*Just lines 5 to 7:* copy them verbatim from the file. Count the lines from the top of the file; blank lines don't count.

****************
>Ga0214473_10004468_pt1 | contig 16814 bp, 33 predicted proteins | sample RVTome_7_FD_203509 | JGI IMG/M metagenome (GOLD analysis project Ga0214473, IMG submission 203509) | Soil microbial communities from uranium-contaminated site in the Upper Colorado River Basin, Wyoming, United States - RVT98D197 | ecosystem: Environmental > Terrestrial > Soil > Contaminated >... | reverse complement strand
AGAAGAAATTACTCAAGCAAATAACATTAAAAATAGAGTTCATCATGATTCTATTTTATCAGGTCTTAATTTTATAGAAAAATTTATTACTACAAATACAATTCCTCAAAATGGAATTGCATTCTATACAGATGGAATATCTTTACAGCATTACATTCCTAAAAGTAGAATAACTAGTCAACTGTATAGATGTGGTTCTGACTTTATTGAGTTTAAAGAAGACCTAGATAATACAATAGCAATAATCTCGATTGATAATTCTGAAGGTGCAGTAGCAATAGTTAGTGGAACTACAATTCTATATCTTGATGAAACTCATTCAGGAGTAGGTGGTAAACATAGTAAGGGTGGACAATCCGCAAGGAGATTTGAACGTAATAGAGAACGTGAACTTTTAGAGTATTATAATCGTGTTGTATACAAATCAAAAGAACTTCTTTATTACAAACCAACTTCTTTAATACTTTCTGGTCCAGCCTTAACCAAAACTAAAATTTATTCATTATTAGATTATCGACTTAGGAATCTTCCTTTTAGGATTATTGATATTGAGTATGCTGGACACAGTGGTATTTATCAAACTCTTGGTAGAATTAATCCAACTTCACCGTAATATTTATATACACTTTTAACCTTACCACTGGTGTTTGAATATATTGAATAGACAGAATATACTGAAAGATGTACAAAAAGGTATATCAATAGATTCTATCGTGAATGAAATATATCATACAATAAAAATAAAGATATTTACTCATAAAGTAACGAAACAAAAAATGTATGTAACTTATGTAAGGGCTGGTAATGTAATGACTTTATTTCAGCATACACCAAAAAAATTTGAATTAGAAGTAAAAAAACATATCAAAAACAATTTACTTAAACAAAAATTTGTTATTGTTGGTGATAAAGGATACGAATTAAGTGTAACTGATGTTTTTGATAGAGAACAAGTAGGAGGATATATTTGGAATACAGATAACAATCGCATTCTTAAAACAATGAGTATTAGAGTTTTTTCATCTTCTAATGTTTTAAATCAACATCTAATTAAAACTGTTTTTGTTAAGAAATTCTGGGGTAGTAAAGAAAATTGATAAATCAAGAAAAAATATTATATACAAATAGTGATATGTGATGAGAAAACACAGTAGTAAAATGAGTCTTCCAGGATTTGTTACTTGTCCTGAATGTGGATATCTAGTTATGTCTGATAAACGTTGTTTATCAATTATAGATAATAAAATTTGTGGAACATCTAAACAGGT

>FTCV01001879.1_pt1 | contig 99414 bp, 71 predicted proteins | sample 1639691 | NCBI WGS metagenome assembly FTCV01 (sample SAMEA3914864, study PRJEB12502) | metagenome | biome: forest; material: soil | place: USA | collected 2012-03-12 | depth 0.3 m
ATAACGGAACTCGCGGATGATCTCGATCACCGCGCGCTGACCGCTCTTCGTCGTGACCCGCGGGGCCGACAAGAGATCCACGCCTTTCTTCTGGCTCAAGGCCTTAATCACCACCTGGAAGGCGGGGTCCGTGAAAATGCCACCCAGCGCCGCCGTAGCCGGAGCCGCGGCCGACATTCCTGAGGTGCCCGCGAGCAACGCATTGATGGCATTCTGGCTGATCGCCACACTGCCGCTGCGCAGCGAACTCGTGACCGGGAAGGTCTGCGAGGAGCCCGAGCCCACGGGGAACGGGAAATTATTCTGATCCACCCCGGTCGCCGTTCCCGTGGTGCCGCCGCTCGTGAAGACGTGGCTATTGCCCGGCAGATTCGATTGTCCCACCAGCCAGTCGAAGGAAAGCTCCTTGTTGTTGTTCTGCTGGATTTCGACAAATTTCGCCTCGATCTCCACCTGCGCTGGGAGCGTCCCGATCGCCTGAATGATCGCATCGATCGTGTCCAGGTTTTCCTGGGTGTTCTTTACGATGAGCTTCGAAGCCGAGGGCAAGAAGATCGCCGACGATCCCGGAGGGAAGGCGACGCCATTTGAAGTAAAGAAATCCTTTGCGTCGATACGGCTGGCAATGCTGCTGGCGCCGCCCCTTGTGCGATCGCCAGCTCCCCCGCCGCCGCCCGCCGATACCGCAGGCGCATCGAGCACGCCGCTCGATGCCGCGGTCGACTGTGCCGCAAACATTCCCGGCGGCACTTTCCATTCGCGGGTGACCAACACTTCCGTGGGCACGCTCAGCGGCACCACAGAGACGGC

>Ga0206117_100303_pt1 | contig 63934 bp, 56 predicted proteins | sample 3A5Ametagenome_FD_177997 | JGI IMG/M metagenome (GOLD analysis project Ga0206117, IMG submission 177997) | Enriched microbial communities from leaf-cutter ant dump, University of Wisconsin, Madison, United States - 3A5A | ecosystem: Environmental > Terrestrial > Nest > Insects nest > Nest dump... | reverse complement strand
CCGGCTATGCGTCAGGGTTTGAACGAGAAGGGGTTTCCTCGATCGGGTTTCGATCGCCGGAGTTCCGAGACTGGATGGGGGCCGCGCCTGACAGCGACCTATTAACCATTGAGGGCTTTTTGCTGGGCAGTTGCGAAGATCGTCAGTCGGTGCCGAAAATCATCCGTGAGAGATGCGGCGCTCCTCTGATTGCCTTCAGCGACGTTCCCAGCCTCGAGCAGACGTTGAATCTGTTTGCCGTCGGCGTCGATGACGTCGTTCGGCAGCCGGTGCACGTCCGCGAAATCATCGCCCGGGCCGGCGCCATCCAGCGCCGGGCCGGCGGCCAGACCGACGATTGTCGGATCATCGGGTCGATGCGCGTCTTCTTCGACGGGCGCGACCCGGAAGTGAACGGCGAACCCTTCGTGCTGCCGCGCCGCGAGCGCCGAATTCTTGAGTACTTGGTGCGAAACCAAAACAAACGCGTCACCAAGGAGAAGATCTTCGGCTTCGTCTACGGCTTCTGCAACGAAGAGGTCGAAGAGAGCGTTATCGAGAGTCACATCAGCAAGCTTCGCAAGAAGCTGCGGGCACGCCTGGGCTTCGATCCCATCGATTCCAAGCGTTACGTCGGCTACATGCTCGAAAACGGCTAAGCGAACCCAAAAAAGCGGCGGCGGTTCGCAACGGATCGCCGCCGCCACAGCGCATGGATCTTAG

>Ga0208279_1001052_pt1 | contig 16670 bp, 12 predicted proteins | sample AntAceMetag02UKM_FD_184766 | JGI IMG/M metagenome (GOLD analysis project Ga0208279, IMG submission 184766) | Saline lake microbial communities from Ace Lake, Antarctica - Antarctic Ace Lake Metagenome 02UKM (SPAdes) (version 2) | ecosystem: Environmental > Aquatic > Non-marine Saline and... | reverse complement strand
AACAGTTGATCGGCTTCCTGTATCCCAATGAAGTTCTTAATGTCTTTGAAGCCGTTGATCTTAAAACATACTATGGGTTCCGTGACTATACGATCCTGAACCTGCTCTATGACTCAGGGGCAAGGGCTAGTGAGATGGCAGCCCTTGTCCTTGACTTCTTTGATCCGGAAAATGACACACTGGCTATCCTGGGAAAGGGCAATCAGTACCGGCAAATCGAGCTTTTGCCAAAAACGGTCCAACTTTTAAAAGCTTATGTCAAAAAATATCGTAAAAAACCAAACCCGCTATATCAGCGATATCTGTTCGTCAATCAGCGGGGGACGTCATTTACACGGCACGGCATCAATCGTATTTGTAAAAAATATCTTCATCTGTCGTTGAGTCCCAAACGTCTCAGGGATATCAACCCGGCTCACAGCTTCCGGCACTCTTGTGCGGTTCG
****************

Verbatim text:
>Ga0206117_100303_pt1 | contig 63934 bp, 56 predicted proteins | sample 3A5Ametagenome_FD_177997 | JGI IMG/M metagenome (GOLD analysis project Ga0206117, IMG submission 177997) | Enriched microbial communities from leaf-cutter ant dump, University of Wisconsin, Madison, United States - 3A5A | ecosystem: Environmental > Terrestrial > Nest > Insects nest > Nest dump... | reverse complement strand
CCGGCTATGCGTCAGGGTTTGAACGAGAAGGGGTTTCCTCGATCGGGTTTCGATCGCCGGAGTTCCGAGACTGGATGGGGGCCGCGCCTGACAGCGACCTATTAACCATTGAGGGCTTTTTGCTGGGCAGTTGCGAAGATCGTCAGTCGGTGCCGAAAATCATCCGTGAGAGATGCGGCGCTCCTCTGATTGCCTTCAGCGACGTTCCCAGCCTCGAGCAGACGTTGAATCTGTTTGCCGTCGGCGTCGATGACGTCGTTCGGCAGCCGGTGCACGTCCGCGAAATCATCGCCCGGGCCGGCGCCATCCAGCGCCGGGCCGGCGGCCAGACCGACGATTGTCGGATCATCGGGTCGATGCGCGTCTTCTTCGACGGGCGCGACCCGGAAGTGAACGGCGAACCCTTCGTGCTGCCGCGCCGCGAGCGCCGAATTCTTGAGTACTTGGTGCGAAACCAAAACAAACGCGTCACCAAGGAGAAGATCTTCGGCTTCGTCTACGGCTTCTGCAACGAAGAGGTCGAAGAGAGCGTTATCGAGAGTCACATCAGCAAGCTTCGCAAGAAGCTGCGGGCACGCCTGGGCTTCGATCCCATCGATTCCAAGCGTTACGTCGGCTACATGCTCGAAAACGGCTAAGCGAACCCAAAAAAGCGGCGGCGGTTCGCAACGGATCGCCGCCGCCACAGCGCATGGATCTTAG

>Ga0208279_1001052_pt1 | contig 16670 bp, 12 predicted proteins | sample AntAceMetag02UKM_FD_184766 | JGI IMG/M metagenome (GOLD analysis project Ga0208279, IMG submission 184766) | Saline lake microbial communities from Ace Lake, Antarctica - Antarctic Ace Lake Metagenome 02UKM (SPAdes) (version 2) | ecosystem: Environmental > Aquatic > Non-marine Saline and... | reverse complement strand